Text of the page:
Tim Laidler is a master’s candidate in counselling psychology and a corporal in the Canadian Forces who is committed to enhancing the quality of life for veterans of war. As executive director of the Veterans Transition Network, he has increased awareness around the profound impact of war on soldiers and raised in excess of $2.5M to support the Veterans Transition Program — a peer-based group program developed at UBC in 1999. The program helps soldiers returning from active service overcome barriers preventing a healthy transition to civilian life.
Veterans can feel lost and disconnected after leaving the military or returning to Canada from long overseas missions, and all too often have to deal with Operational Stress Injuries. These are typically characterized by flashbacks, nightmares, debilitating anxiety, numbness or depression, and commonly accompanied by marital discord and difficulty holding down a job. Laidler understands all too well the importance of help for veterans trying to cope with these common issues. When he returned home with psychological stress after completing an eight-month tour of Afghanistan in 2008, he participated in the Veterans Transition Program himself.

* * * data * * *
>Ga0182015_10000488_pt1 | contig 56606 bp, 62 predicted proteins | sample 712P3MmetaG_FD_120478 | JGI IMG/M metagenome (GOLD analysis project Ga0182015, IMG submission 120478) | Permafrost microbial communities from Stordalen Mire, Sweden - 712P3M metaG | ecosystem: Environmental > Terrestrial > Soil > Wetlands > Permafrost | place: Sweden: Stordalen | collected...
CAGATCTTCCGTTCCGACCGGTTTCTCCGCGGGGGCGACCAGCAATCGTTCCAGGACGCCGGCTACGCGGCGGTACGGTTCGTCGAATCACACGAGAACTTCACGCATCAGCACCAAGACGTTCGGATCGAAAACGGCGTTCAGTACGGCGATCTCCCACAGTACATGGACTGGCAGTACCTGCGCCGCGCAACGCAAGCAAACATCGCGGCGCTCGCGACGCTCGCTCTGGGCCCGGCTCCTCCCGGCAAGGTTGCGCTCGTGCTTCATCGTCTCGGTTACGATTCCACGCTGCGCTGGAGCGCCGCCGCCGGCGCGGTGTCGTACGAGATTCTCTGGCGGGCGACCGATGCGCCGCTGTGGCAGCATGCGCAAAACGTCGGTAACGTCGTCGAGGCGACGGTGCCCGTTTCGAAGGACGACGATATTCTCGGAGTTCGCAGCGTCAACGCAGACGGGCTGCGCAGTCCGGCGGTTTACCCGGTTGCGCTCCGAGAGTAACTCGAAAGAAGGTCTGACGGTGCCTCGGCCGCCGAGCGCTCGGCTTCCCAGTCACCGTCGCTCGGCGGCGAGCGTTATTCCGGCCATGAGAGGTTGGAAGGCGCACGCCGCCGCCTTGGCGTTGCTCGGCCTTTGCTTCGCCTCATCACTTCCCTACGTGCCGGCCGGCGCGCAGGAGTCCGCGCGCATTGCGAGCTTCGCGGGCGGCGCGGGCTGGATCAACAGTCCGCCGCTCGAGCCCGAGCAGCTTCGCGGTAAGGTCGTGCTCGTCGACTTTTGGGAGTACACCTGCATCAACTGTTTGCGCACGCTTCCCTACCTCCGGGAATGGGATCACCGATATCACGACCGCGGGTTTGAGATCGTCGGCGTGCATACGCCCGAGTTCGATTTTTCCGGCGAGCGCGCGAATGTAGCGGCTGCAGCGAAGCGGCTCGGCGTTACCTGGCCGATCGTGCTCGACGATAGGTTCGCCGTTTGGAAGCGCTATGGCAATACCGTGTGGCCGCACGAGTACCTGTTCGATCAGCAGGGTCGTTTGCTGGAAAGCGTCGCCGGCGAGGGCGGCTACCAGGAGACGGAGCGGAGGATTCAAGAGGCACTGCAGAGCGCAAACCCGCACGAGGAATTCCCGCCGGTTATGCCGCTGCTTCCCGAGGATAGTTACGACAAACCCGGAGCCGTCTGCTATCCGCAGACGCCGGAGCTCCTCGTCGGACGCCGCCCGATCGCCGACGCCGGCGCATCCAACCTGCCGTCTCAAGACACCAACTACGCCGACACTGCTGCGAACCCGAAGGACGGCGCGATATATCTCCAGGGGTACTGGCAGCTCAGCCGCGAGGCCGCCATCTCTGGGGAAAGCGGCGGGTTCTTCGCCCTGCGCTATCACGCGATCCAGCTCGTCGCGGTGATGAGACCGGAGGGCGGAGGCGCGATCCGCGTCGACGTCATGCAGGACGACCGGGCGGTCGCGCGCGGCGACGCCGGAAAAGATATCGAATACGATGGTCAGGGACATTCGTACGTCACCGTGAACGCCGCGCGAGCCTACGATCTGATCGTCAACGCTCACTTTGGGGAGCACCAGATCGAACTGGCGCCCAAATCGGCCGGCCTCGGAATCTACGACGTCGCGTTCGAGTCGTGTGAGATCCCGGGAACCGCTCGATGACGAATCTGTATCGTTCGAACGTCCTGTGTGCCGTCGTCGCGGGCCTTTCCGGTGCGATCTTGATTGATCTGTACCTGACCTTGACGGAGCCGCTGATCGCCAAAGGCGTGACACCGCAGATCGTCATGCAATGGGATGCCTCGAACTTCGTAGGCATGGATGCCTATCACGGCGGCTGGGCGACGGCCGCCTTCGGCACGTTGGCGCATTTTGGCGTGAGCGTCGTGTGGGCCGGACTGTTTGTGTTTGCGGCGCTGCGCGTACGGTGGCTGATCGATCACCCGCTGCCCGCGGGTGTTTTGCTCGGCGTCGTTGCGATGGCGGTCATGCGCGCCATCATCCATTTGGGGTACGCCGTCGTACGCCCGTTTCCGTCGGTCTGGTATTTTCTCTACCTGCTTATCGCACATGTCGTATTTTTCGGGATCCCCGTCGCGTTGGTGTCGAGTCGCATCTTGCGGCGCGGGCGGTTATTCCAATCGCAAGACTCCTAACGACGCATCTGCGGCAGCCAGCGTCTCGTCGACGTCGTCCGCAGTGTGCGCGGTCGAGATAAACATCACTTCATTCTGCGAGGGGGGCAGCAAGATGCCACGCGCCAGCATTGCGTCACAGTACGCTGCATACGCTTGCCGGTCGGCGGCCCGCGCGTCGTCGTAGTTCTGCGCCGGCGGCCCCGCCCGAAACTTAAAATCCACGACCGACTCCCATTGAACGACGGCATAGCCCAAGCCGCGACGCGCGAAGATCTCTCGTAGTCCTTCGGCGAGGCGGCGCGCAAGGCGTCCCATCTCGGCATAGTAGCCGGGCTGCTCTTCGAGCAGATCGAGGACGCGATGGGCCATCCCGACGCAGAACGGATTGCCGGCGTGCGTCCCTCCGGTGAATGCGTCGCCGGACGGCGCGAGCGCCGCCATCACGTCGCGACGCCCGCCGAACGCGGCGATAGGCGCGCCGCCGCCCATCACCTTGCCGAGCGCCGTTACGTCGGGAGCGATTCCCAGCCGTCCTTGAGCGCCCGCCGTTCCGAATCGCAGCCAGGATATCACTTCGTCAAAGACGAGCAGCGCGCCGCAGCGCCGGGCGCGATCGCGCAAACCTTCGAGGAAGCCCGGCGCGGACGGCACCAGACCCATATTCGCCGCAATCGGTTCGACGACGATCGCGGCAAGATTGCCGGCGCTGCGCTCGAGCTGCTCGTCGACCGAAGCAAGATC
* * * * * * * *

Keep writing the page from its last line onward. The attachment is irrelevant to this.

On completing the program, Laidler went out of his way to commend and promote it and was so bent on its expansion he was soon offered the position of operations coordinator. Under his leadership, the program evolved into the non-profit organization Veterans Transition Network, now delivering the service across Canada to current and former members of the Canadian Forces. During the first year of operation, Laidler gained official recognition for the network from Veterans Affairs Canada, secured further federal funding, and expanded the cutting-edge program to include more than 20 staff across Canada.
He plays a key role recruiting veterans in need of support and also serves as a paraprofessional in group style sessions. His presence and ability to empathize makes it easier to cultivate trust. Since Laidler came on board as avid spokesperson, the program has received coverage more than 100 times, including through major media outlets like the CBC.
Through the Veterans Transition Network Laidler has made a profound difference in many people’s lives, including his own. He is also excelling as a graduate student. In 2013, he received a Queen’s Diamond Jubilee Medal in recognition of his work to support fellow members of the Canadian Forces. More information is available at vtncanada.org.